Optimize query computation

This document provides the best practices for optimizing your query performance.

After the query is complete, you can view the query plan in the Google Cloud console. You can also request execution details by using the INFORMATION_SCHEMA.JOBS* views or the jobs.get REST API method.

The query plan includes details about query stages and steps. These details can help you identify ways to improve query performance. For example, if you notice a stage that writes a lot more output than other stages, it might mean that you need to filter earlier in the query.

To learn more about the query plan and see examples of how the query plan information can help you to improve query performance, see Get query performance insights. After addressing the query performance insights, you can further optimize your query by performing the following tasks:

Reduce data processed

You can reduce data that needs to be processed by using the options described in the following sections.

Avoid SELECT *

Best practice: Control projection by querying only the columns that you need.

Projection refers to the number of columns that are read by your query. Projecting excess columns incurs additional (wasted) I/O and materialization (writing results).

  • Use the data preview options. If you are experimenting with data or exploring data, use one of the data preview options instead of SELECT *.
  • Query specific columns. Applying a LIMIT clause to a SELECT * query does not affect the amount of data read. You are billed for reading all bytes in the entire table, and the query counts against your free tier quota. Instead, query only the columns you need. For example, use SELECT * EXCEPT to exclude one or more columns from the results.
  • Use partitioned tables. If you do require queries against every column in a table, but only against a subset of data, consider:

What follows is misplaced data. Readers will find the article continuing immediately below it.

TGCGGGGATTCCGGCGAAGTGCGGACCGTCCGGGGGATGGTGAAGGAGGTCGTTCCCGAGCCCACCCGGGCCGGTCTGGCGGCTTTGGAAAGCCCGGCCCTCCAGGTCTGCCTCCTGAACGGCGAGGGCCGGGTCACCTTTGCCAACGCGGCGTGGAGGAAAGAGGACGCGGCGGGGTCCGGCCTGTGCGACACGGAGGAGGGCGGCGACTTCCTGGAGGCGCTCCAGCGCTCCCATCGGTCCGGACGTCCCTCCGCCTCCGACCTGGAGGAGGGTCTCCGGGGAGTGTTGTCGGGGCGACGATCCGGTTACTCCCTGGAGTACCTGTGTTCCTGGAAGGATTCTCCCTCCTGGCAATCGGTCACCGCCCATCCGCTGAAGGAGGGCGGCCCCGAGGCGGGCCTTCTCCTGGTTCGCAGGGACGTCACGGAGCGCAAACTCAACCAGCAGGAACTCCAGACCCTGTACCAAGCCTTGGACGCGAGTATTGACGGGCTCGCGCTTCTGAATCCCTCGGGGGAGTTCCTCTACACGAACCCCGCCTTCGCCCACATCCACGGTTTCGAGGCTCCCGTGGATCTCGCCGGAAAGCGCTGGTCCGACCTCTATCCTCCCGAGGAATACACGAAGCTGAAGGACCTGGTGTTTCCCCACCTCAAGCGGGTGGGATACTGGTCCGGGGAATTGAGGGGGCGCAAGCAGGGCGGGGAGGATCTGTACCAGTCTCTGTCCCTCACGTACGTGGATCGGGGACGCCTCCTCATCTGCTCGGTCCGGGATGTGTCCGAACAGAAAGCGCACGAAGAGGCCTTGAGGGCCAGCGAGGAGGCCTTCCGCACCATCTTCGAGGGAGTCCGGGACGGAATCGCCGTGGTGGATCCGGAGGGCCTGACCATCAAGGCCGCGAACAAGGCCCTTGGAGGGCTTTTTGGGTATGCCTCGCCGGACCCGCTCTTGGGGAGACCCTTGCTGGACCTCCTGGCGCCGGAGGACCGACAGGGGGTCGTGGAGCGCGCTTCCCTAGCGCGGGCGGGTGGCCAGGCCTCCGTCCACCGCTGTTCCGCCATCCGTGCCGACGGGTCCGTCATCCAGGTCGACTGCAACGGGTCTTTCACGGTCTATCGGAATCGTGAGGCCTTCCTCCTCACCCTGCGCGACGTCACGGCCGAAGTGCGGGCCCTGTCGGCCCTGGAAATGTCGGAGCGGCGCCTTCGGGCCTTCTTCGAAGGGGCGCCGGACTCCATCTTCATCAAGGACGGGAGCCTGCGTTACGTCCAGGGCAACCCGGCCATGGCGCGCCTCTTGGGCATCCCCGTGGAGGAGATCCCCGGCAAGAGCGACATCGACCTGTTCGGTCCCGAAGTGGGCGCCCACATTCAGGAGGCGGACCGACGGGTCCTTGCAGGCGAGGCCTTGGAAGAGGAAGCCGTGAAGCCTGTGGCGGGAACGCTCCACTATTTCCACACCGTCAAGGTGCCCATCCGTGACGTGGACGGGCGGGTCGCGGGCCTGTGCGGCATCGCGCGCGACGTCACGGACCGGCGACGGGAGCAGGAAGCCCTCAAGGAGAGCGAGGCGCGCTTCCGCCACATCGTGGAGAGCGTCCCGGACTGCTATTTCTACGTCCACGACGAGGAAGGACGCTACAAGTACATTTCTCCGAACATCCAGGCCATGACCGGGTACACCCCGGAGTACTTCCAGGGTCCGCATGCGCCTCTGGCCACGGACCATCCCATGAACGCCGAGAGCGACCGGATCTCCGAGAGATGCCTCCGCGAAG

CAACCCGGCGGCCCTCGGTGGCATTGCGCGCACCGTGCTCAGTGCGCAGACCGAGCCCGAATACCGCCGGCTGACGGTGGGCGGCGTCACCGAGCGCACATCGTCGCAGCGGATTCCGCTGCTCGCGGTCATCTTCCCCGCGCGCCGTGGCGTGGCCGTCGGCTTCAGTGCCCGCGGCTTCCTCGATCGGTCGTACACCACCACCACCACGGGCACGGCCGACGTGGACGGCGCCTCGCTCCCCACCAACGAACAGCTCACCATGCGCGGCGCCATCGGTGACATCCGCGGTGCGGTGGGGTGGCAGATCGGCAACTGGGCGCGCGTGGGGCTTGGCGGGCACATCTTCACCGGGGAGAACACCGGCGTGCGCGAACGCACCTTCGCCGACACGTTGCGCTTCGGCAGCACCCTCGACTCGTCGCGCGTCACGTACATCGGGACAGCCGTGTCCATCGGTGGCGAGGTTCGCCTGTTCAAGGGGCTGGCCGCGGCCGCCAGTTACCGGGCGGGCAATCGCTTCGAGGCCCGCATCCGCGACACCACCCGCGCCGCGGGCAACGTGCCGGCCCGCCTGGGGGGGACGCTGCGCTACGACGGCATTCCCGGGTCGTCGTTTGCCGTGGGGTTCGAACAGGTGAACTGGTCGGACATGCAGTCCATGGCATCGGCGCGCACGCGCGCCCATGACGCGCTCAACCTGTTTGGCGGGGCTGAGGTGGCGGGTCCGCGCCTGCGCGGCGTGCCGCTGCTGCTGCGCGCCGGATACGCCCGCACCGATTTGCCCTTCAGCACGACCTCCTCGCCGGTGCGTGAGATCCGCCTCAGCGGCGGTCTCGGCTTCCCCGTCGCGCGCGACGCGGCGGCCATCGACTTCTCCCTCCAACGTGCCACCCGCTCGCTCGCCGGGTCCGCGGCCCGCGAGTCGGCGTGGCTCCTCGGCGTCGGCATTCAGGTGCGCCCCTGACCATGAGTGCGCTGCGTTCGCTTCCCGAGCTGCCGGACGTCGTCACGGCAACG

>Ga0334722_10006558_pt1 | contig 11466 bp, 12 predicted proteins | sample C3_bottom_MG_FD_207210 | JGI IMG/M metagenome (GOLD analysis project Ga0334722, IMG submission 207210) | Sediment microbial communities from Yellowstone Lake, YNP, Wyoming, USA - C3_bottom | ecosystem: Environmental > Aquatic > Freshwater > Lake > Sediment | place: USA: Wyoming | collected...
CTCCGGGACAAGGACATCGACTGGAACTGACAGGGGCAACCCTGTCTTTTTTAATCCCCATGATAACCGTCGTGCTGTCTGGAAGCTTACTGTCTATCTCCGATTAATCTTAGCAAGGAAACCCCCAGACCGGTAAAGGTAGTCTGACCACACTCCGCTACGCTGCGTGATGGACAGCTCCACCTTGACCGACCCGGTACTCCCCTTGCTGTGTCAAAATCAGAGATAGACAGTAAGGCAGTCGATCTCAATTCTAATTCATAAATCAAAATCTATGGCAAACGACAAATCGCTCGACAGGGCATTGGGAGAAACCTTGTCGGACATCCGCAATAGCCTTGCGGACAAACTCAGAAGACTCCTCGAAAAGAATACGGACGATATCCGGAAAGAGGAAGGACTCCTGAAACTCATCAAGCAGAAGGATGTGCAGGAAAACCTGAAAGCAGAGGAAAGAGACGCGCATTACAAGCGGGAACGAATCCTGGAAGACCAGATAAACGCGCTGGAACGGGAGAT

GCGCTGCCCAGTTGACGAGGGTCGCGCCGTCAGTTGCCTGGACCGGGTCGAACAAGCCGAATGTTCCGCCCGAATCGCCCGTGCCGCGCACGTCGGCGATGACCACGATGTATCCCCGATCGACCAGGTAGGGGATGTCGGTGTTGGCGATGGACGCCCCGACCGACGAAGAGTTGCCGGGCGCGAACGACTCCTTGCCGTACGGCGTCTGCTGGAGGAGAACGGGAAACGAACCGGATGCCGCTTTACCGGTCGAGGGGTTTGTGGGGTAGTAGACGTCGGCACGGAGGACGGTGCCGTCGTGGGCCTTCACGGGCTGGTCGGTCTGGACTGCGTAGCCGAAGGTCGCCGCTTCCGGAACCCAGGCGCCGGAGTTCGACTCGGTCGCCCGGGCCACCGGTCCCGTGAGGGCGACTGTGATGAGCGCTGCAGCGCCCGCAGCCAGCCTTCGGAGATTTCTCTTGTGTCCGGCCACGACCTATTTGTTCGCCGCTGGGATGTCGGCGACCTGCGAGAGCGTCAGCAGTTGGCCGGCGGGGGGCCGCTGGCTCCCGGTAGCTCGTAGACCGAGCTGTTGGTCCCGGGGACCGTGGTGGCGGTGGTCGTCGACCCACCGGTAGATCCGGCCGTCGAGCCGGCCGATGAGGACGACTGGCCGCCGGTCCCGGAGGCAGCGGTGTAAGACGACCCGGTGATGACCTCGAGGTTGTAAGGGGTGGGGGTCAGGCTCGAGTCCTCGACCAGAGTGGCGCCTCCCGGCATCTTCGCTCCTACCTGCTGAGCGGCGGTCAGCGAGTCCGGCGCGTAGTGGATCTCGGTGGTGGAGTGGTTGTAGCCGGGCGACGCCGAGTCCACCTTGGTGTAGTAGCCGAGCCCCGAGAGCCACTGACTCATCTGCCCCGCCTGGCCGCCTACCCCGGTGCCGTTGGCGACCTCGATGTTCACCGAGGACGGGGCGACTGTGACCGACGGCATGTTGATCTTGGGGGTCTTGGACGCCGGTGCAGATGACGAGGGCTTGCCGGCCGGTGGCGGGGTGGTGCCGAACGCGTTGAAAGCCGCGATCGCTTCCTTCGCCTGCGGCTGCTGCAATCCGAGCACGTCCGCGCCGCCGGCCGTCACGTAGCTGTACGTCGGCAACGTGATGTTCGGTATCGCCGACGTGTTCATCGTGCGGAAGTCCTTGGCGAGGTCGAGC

• Use SELECT * EXCEPT. Querying a subset of data or using SELECT * EXCEPT can greatly reduce the amount of data that is read by a query. In addition to the cost savings, performance is improved by reducing the amount of data I/O and the amount of materialization that is required for the query results.

    SELECT * EXCEPT (col1, col2, col5)
    FROM mydataset.newtable

Avoid excessive wildcard tables

Best practice: When querying wildcard tables, you must use the most granular prefix.

Use wildcards to query multiple tables by using concise SQL statements. Wildcard tables are a union of tables that match the wildcard expression. Wildcard tables are useful if your dataset contains the following resources:

  • Multiple, similarly named tables with compatible schemas
  • Sharded tables

When you query a wildcard table, specify a wildcard (*) after the common table prefix. For example, FROM bigquery-public-data.noaa_gsod.gsod194* queries all tables from the 1940s.

More granular prefixes perform better than shorter prefixes. For example, FROM bigquery-public-data.noaa_gsod.gsod194* performs better than FROM bigquery-public-data.noaa_gsod.* because fewer tables match the wildcard.

Avoid tables sharded by date

Best practice: Don't use tables sharded by date (also called date-named tables) in place of time-partitioned tables.

Partitioned tables perform better than date-named tables. When you create tables sharded by date, BigQuery must maintain a copy of the schema and metadata for each date-named table. Also, when date-named tables are used, BigQuery might be required to verify permissions for each queried table. This practice also adds to query overhead and impacts query performance.

Avoid oversharding tables

Best practice: Avoid creating too many table shards. If you are sharding tables by date, use time-partitioned tables instead.

Table sharding refers to dividing large datasets into separate tables and adding a suffix to each table name. If you are sharding tables by date, use time-partitioned tables instead.